A court has ruled that a seven-year-old girl was killed on Mother’s Day while scooting towards her mother who was jogging in the park.
Emily Jones went to Queen’s Park in Bolton with her father Mark Jones on Mother’s Day earlier this year when she saw her mother Sarah Barnes jogging more than them, a judge in Manchester’s Minshall Street Crown Court said.
Seven-year-old Emily was on her scooter at the time, she called her mother who could not hear, and a stranger got up from a bench and cut her throat with a craft knife.
Eldona Scana, 30, originally from Albania, appeared at the inquest via video link at Rampton Hospital in Nottinghamshire.
He pleaded guilty to the March 22 massacre, with reduced responsibility and partial protection for the murder.
Michael Brady QC, who opened the case, said Emily’s father took her to the park on his scooter at 2.15pm that afternoon.
Emily’s parents were no longer together, but were in good condition, and as usual their daughter spent Sundays with her father, after which they agreed to meet at the park.
Mr Brady said when he saw Emily running in her mother’s park, “Daddy, Daddy, I want to go to Mommy.”
Her father agreed, she got out of the scooter, and then when his daughter leveled the park bench, she saw Skana, stood up and moved towards Emily.
“Also in the park was Eldona Scana.
“She was alone on a bench armed with a handcrafted knife when she picked it up from a three-pack she had bought that day from a store in Bolton Town Center.
“Emily, unaware of the defendant, saw her mother running in the distance and scooting towards her, a few yards ahead of her father.
“When she went to school, she asked him to call his mother, who could not hear because of the distance between her and Ms. Barnes, who had her headphones on.
“Emily was on her way to her mother, passing the defendant, who grabbed her as Emily Scoot did and slit her throat with a craft knife in one motion and then threw her to the ground.”
Mr Brady said there was “no connection between Emily and the defendant” and that the injury was “irreversible”.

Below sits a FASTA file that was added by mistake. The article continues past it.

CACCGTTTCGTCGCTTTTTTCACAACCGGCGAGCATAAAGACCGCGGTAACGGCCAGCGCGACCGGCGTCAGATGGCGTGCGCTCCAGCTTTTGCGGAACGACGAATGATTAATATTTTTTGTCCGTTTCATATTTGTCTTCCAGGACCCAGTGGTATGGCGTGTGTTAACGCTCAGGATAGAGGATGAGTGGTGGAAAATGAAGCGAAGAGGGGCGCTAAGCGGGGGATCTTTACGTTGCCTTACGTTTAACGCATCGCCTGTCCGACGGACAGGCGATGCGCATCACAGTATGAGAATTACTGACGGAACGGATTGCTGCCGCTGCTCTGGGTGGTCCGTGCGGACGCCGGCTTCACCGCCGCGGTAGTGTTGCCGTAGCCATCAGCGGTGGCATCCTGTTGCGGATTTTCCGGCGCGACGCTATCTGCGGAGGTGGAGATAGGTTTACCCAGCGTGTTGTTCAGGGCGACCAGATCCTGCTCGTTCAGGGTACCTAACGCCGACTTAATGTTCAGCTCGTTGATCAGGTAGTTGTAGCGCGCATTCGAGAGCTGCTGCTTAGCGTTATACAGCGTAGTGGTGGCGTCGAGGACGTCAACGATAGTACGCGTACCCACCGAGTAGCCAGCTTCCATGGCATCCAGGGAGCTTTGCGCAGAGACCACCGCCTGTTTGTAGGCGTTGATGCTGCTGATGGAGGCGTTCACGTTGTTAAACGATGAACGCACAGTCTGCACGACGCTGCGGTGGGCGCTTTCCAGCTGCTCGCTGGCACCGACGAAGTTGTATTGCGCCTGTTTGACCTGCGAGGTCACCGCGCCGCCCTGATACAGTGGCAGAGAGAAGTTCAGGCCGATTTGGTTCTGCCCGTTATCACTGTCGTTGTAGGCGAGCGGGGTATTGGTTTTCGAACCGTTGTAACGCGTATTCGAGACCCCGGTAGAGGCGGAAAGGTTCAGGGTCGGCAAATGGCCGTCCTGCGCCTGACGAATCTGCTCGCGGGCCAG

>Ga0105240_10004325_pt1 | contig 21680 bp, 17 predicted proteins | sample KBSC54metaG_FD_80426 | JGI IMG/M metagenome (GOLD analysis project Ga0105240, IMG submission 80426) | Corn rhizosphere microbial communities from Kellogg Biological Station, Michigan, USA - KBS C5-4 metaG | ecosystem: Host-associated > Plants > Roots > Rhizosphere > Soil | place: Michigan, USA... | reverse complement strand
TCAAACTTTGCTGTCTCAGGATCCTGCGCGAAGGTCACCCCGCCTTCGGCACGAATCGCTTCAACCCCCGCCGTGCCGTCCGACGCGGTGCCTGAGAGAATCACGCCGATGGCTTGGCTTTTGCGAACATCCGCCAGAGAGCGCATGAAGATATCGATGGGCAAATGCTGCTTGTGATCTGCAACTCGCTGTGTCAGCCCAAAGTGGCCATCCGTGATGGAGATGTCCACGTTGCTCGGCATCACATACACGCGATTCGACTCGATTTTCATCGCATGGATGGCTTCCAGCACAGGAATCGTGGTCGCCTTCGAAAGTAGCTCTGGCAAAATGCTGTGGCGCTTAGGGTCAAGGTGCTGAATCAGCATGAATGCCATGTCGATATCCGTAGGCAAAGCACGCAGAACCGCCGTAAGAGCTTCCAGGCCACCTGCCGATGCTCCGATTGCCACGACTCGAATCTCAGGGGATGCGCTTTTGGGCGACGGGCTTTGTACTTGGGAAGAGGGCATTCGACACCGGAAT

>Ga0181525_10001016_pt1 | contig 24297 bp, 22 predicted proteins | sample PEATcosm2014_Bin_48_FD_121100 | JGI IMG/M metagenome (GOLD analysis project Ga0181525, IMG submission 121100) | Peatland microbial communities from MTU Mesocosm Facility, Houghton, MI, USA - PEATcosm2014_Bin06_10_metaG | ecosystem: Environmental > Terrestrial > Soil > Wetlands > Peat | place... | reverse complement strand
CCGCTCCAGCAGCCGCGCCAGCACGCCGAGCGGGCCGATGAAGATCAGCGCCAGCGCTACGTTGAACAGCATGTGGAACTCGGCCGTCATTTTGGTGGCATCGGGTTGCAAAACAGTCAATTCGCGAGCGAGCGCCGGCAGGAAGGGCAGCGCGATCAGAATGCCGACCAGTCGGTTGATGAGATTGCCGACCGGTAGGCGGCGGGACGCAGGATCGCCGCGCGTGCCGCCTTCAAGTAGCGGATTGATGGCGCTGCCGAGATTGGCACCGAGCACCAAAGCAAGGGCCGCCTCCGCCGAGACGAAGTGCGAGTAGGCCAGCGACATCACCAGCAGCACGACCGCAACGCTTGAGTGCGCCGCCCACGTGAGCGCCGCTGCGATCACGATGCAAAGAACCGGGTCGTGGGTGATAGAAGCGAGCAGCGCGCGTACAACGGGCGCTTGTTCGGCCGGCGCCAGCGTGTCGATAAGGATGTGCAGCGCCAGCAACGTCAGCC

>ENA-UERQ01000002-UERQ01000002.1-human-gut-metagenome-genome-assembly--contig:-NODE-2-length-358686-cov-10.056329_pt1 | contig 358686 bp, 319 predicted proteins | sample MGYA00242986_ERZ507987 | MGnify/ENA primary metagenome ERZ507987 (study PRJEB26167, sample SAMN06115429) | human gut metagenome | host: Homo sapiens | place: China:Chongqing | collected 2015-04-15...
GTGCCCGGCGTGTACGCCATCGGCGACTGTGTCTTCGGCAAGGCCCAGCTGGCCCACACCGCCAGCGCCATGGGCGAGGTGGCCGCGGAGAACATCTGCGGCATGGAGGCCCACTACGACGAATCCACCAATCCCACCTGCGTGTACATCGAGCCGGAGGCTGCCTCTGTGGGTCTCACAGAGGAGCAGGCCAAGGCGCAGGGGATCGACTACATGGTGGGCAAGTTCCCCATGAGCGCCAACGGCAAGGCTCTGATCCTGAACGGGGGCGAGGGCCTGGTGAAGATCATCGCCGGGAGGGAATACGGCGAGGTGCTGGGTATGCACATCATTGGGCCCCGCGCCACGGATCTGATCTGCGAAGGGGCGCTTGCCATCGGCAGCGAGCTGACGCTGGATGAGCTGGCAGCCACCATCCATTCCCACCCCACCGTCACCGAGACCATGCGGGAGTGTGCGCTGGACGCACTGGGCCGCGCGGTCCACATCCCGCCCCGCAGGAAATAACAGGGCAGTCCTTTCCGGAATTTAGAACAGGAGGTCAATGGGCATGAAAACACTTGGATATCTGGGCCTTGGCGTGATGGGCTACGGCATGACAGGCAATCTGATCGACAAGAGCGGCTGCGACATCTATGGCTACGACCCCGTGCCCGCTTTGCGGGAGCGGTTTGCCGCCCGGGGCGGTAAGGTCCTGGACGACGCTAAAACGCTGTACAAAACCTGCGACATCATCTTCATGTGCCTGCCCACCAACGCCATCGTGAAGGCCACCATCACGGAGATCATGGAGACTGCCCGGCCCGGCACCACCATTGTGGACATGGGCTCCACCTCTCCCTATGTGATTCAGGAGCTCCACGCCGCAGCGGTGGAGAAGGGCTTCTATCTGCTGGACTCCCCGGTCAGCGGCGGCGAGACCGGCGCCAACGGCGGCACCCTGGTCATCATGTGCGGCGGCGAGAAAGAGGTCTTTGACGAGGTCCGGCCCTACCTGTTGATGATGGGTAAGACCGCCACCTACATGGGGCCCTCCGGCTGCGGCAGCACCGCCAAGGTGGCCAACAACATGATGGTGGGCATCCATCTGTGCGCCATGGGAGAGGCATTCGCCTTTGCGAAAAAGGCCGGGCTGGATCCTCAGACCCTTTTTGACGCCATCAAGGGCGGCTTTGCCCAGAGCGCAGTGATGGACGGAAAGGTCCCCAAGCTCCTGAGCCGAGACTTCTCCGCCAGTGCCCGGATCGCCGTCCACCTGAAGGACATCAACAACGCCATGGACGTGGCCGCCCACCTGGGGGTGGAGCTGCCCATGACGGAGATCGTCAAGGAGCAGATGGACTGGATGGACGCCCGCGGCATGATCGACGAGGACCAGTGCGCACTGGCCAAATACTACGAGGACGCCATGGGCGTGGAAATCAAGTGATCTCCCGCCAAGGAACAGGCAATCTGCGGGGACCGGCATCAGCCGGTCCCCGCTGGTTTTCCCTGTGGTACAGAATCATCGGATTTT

Emily’s father heard her scream and thought she had fallen off the scooter.
Then he heard a woman shouting, “She’s stabbed.” He saw Skana run away.
Mr Brady told the referee: “He cradled Emily in the back and shouted for help.”
Meanwhile, Tony Candy and his wife, Lincy, walk in the park with their baby daughter Laurel, who finds Scana manipulating Emily.
Mr Candy handed the baby over to his wife and ran after the defendant.
He brought her to the ground and made her stumble until the police arrived.
Emily’s parents were waiting with her as paramedics tried to save her life.
He was taken by air ambulance to Salford Royal Hospital, but Emily went into cardiac arrest and was pronounced dead at 3.56pm with her mother in her bed.
In a statement read to the jury, Emily’s father said: “I do not know why this happened. Emily was riding her scooter with her mother. I can not explain it.”
After his arrest, Scana was evaluated and told by an on-foot psychiatrist, “I know I have a paranoid schizophrenic,” and he was detained under the psychiatric law.
Scana was transferred to the High Security Hospital in Rampton, where she told a nurse: “It was planned in advance. I waited in a park, picked my victim, did what I did, and then tried to run.”
Before coming to the UK in 2014 and seeking asylum, he told doctors he was “very normal”.
Mr Brady says the defendant has had mental health problems for many years, but the arbitrator must determine if this is a murder case rather than a homicide.
The trial was adjourned until Friday morning.